Nuclear Power: Environmental Menace Or Economic Savior

David Reavill
4 min readMay 17


Finland’s Olkiluoto Nuclear Power Plant. At maximum production, it supplies 15% of the country’s electricity.

This past Sunday, May 15, will likely be the defining moment in the ongoing debate over Nuclear Power. Many here in the United States may feel that the discussion about Nuclear is over. Like Germany, most in America think Nuclear Energy is dangerous and a real environmental threat. No reasonable country would even consider adding a Nuclear Plant to its power grid, goes their reasoning.

Here in the US, only one new Nuc has been built in the last 25 years, and that plant opened in 2016 in Spring City, Tennessee, took 43 years to build and had massive cost overrides. Named the Watts Bar Nuclear Power Plant Number 2, it started operations on June 4, 2016, 20 years after its sister plant, Watts Bar Number 1, began operations.

Of course, many of the delays in Plant construction in this country are due to the shifting political winds. Many Americans, including the current President, are dead set against increasing Nuclear Electric production. This anti-nuclear sentiment, combined with Power Plant accidents like those at Three Mile Island in Pennsylvania in 1979 or Fukushima, Japan, in 2011, caused public opinion to shift against Nuclear Power.

However, the anti-nuclear passions have cooled over time, at least in some countries. Over one-quarter of the nations worldwide actively pursue nuclear power to support their electricity demand. It may surprise you that globally 50 countries are considering adding atomic plants to their electric grid, with 30 of those countries in the active stage of drawing up plants.

Included in this list of countries looking to add Nuclear are suck notables as Indonesia, Australia, Venezuela, Egypt, and Saudi Arabia. Additionally, several European Countries are now seriously looking at Nuclear in their power output. The European countries include Poland, Ireland, Portugal, Norway, and France (which already has substantial Nuclear capability) and several other European Countries.

If you’re like me, this may come as a complete surprise. I keep up with the news coming out of Europe, and I’ve been reading that Germany just shut down their last three Nucs on Sunday. I assumed, incorrectly, as it turns out, that Germany represents the rest of Europe. Not so. As Germany took the most radical anti-nuclear stance in the world, shutting down all its plants, the rest of Europe is moving in the opposite direction, looking to expand their electric production from Nucs.

Tiny Finland, just north of Germany, vividly demonstrated this pro-nuclear stance. Also, on Sunday, the day Germany was closing its Nucs, Finland brought on its new plant at Olkiluoto. This giant plant is the second largest in the world, at peak production, putting out 1,600 Megawatts of power, or about 15% of Finland’s total need for Electricity. Most remarkable, the price of Electricity overnight dropped from 245 Euros per megawatt to just 75 Euros per megawatt. That’s a 75% reduction in the cost of Electricity for the country that is Europe’s highest electric consumer per capita.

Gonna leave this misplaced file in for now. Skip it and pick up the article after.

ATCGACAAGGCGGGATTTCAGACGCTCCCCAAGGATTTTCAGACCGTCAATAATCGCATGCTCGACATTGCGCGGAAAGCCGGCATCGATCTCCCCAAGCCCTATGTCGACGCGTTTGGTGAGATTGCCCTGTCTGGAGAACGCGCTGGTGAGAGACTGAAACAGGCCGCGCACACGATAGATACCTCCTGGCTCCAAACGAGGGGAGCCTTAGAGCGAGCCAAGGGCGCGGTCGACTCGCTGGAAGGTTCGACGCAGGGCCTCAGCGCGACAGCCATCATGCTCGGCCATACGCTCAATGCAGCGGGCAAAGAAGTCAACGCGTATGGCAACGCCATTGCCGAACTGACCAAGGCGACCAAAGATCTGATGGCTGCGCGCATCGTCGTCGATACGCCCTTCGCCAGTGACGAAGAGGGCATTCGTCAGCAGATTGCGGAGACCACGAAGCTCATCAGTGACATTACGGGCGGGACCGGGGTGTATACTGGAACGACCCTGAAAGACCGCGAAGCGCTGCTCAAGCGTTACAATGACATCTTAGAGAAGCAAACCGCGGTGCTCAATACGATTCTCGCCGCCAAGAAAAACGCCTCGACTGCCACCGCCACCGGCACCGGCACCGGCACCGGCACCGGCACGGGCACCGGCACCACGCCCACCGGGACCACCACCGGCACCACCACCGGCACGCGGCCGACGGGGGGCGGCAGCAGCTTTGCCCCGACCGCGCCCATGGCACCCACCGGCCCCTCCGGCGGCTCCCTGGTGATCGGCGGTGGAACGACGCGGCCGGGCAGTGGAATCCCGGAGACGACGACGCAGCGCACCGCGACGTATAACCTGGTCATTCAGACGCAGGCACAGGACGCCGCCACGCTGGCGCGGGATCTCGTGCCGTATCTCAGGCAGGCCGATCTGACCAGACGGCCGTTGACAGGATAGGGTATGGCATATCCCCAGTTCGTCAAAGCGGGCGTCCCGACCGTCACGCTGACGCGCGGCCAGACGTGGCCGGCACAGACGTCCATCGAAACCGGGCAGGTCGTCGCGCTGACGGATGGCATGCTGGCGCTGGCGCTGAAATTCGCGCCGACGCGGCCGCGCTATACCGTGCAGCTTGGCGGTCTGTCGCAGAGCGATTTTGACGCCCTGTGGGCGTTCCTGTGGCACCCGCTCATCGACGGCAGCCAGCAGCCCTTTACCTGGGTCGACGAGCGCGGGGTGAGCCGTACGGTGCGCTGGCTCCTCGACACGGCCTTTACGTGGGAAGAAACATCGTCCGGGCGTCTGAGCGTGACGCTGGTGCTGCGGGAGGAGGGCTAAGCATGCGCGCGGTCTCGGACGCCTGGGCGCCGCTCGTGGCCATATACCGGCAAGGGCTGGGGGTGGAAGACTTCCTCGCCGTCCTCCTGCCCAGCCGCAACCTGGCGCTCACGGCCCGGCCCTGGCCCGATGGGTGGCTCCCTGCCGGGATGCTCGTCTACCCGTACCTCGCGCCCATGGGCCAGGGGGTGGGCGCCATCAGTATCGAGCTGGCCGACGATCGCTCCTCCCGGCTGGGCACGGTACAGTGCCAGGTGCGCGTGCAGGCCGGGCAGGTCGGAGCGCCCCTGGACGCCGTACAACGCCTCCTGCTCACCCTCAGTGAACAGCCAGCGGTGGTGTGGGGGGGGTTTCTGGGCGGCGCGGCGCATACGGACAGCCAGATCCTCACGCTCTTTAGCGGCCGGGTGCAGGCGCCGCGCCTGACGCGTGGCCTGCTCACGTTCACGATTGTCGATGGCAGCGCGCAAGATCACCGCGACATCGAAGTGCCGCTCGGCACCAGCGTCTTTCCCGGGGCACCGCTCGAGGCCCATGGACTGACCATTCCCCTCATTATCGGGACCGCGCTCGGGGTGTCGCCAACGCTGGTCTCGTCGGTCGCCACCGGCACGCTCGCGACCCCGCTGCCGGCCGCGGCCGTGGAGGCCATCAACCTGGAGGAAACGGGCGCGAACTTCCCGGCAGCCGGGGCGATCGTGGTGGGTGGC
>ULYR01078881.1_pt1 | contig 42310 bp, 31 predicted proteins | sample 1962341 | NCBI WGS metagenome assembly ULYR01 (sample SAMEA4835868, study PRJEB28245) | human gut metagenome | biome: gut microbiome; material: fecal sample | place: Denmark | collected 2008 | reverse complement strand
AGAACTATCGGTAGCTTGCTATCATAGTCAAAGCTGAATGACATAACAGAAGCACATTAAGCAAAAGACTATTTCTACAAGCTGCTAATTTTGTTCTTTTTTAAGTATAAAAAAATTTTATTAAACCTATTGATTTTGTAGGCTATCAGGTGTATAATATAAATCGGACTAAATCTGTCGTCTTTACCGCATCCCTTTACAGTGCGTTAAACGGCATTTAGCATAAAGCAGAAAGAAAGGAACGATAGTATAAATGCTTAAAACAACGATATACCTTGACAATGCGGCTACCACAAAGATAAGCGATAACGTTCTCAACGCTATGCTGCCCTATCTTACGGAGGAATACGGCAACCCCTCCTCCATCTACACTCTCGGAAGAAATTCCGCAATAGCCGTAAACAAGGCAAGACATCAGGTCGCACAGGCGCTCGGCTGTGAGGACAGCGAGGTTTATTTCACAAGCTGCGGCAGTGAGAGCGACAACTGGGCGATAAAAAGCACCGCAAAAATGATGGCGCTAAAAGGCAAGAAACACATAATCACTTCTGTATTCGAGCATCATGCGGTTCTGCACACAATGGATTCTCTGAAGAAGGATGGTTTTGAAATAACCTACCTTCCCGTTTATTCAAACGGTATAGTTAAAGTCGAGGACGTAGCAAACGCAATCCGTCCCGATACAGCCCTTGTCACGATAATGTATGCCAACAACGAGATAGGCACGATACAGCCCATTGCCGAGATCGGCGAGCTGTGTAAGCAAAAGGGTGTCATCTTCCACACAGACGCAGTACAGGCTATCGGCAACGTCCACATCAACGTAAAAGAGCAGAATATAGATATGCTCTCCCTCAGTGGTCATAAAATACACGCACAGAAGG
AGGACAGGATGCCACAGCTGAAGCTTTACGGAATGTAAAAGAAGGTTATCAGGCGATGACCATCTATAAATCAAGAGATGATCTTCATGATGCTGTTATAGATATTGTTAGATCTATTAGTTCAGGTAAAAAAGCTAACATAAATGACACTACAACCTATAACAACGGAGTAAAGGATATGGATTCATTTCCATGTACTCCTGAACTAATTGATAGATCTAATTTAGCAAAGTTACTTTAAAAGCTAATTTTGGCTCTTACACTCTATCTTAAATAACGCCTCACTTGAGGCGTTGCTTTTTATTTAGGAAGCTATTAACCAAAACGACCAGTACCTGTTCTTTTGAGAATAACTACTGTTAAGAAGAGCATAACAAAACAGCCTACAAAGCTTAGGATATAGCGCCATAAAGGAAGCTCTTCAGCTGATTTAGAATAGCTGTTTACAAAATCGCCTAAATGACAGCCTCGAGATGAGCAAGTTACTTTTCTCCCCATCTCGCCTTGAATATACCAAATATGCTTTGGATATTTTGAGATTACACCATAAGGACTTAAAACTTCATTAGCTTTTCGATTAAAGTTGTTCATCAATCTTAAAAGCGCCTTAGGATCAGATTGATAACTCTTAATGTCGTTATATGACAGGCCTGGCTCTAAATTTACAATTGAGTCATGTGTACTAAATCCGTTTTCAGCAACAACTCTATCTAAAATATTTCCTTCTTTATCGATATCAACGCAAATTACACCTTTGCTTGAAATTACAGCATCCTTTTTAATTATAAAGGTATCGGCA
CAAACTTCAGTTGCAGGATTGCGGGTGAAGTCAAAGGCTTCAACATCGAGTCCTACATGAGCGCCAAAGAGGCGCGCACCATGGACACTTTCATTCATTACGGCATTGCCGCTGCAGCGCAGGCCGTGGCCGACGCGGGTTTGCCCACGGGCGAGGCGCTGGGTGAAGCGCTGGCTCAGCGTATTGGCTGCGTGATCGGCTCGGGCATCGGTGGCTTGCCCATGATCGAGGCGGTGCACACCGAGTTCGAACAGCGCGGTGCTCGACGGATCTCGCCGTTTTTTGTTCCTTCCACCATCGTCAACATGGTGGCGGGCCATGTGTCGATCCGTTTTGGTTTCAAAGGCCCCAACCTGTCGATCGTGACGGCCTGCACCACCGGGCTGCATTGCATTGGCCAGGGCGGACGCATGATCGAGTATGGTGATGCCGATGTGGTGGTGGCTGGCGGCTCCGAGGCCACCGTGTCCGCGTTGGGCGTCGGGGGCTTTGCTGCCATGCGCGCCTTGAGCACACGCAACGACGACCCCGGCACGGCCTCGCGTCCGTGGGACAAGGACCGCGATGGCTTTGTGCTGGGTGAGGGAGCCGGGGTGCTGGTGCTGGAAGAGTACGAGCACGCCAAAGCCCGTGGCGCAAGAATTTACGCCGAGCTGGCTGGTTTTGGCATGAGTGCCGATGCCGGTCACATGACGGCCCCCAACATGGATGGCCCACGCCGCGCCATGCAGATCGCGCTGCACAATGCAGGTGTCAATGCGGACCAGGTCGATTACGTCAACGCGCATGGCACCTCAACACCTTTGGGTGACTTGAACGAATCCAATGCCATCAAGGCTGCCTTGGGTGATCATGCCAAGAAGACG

There can be little doubt that this new power plant will be the beginning of an Energy Revolution for the fins. The modern economy is based on the consumption of power, and increasingly that power is in the form of Electricity. From our smartphones to our Electric Vehicles, there is an increasing reliance on all things electric. Today, almost all of us are connected to the grid. And not just those gadgets that we use every day. Also, advanced countries use electric power to move basic survival. For most of us, electric pumps supply the sewer and water systems we need. Even the natural gas we use for heating is pumped electrically.

Electricity has proven to be an inexpensive, reliable energy source to make modern life possible. Nuclear production of Electricity is among the most affordable and reliable methods currently in use. And that combination of reliable and inexpensive is critical. While wind and solar may be less expensive under certain circumstances, it is also less reliable, making some supplemental backup, like batteries, necessary for an entirely solar or wind project.

That, at least, is the thinking of the Finnish authorities and the 50 other countries that are now actively pursuing Nuclear Power. Although it may be almost impossible for those of us in Germany and America to believe: a Nuclear Power Revolution is beginning. More countries increasingly see nuclear as an incredibly inexpensive, relatively safe power source. Power can mean the difference between survival and death for modern societies. Because, after all, electric power provides the lifeline that so many need to exist. In today’s modern world, we are all reliant upon Electricity to one extent or another.

Finland’s Real GDP (blue), Germany's Real GDP (red)


This weekend we were presented with the definitive test. Is Nuclear Power the long-term solution to our energy needs? Finland says yes, and Germany says no. Although we’re only at the beginning of this grand experiment, Finland is off to a good start, with lower electricity costs and a rising economy.

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David Reavill

David Reavill writer + finance +iconoclast + hiker + Pennsylvania #valueside daily podcast + medium + meditate